The New Castle County Ethics Code Section 2.03.103 conflict of interest provision prohibits the use of official authority or confidential information received through County employment for the personal or private benefit of an official or employee, a member of his or her immediate family, or a business with which he or she is associated. This means that an official cannot use a County position or non-public information developed from that position to enhance his or her status in personal outside endeavors.1 As a corollary, the Code also restricts an official from representing the interests of a private enterprise before any County department.2 The factual time line related by the official in this case appears to show that there was no quid pro quo or improper conduct on the part of the official to encourage the vendor to interview his wife.
In addition to prohibiting conflicts of interest, Code Section 2.03.104 (A) prohibits any conduct which undermines public confidence in the impartiality of a governmental body with which a County employee is associated by creating the appearance that the official actions and decision of the employee or department are influenced by factors other than the merits.3 This section of the Code is relevant to the actions of the official in disclosing to and notifying superiors, subordinates and associates the limitations on his interaction with the vendor.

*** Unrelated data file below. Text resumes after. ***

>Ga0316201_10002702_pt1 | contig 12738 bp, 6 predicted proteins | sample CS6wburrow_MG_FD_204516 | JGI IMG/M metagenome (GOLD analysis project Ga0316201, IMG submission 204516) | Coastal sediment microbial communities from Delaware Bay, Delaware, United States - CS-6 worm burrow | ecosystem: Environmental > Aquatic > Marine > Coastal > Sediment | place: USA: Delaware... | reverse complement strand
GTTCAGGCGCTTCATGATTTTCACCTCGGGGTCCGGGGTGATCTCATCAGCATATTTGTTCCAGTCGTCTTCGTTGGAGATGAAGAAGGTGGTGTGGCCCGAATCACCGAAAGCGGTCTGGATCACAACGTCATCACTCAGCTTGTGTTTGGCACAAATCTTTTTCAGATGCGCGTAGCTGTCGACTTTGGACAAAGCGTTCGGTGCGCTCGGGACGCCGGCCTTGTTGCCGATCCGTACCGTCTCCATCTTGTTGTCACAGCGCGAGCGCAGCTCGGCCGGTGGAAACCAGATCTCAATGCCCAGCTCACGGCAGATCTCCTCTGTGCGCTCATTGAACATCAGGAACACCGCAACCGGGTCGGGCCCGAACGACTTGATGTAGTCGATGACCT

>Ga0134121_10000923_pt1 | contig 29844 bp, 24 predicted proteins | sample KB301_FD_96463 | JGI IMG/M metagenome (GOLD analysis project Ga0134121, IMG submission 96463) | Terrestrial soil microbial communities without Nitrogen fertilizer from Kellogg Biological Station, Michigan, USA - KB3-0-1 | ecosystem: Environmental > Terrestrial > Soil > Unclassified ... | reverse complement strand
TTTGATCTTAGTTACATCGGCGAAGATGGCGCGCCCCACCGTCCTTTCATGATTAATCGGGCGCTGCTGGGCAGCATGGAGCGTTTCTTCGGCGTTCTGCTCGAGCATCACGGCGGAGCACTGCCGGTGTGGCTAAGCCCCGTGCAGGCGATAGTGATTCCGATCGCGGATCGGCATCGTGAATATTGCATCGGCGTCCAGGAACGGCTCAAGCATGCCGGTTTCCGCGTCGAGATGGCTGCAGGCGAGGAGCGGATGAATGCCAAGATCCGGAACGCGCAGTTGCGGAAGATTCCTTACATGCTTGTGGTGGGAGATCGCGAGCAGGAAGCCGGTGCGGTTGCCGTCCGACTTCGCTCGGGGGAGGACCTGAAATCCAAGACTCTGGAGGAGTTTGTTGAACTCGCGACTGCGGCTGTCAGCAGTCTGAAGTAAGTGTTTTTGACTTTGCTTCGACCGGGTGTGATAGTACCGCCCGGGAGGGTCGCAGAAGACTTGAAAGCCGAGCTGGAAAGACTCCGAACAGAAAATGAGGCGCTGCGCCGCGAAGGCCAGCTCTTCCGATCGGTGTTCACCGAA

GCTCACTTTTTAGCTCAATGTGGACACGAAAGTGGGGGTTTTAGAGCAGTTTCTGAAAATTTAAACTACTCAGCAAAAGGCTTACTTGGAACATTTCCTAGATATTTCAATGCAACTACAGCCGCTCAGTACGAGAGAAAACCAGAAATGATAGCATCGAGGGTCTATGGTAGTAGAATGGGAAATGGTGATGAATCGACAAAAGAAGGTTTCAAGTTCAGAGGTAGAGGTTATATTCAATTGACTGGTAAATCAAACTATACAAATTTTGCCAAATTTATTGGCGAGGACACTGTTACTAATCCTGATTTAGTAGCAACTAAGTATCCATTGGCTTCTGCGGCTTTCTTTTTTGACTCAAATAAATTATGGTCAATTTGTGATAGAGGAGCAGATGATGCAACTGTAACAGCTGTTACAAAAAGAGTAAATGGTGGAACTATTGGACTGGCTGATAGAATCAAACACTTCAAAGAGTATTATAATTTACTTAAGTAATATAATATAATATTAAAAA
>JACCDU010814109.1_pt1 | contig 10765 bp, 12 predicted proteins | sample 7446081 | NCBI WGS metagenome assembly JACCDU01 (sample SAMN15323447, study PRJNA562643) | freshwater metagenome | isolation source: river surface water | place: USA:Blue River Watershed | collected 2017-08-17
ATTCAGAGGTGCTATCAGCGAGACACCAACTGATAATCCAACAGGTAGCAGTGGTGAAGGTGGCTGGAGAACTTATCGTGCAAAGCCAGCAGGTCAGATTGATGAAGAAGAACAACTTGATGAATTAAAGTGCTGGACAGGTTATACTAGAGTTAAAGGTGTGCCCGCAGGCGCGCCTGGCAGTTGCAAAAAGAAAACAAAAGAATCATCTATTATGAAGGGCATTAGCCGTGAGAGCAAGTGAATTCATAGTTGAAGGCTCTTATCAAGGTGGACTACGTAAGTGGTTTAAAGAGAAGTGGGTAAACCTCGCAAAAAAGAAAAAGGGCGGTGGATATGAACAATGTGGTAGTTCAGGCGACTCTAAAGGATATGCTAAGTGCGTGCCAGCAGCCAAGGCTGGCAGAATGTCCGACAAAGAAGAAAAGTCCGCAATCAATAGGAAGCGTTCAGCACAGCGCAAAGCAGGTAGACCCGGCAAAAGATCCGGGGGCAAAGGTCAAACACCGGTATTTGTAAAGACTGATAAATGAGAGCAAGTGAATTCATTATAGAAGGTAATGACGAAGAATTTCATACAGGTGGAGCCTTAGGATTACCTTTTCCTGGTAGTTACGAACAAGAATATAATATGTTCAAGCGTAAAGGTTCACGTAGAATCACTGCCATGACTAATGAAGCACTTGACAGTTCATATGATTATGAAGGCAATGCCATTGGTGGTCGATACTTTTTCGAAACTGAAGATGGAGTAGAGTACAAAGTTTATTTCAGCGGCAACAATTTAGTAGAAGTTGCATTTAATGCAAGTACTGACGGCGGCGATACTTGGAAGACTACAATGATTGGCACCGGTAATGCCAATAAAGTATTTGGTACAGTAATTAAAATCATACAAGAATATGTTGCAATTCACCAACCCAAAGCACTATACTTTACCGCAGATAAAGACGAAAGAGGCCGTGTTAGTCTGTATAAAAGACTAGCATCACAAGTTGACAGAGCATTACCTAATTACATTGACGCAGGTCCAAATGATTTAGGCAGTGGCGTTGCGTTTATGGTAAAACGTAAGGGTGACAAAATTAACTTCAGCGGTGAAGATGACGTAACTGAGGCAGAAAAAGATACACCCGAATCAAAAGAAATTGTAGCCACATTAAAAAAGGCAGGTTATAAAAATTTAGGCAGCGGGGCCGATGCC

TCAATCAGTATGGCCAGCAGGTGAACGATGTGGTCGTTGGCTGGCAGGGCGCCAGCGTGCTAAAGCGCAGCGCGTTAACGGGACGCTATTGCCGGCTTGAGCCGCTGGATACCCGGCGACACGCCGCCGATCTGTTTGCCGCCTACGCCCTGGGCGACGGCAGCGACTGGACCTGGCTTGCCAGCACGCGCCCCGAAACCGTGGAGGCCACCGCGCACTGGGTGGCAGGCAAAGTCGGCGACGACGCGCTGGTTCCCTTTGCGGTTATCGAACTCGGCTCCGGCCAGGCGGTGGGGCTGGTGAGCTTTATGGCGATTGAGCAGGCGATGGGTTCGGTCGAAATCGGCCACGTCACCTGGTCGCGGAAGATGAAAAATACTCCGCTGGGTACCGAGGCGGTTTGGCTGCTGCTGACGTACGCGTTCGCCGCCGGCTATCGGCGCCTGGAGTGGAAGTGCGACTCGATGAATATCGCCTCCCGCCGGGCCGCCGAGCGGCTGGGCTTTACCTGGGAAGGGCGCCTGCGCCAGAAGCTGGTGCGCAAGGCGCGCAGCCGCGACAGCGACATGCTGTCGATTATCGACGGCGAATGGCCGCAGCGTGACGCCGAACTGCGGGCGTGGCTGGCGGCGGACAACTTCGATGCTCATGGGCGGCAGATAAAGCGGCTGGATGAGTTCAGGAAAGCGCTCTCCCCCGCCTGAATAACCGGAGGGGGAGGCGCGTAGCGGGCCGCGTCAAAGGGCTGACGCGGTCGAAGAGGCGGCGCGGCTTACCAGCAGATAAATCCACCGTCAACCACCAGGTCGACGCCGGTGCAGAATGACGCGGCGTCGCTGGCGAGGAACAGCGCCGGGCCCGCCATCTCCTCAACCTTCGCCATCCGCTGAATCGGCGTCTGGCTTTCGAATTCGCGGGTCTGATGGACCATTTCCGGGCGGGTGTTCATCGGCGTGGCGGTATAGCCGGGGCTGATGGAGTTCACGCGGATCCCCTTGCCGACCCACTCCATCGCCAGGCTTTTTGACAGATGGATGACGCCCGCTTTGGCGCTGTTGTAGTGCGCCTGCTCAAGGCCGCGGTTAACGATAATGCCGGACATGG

Section 2.03.103(C) restricts the County from entering into a contract or subcontract in excess of $500.00 with an entity which is owned by or has a business association with a County employee or official or member of such person's immediate family unless the contract or subcontract was made after public notice and competitive bidding.4 This section of the Code does not affect the existing contract with the vendor but may have to be considered in the future if the official's wife enters into its employment.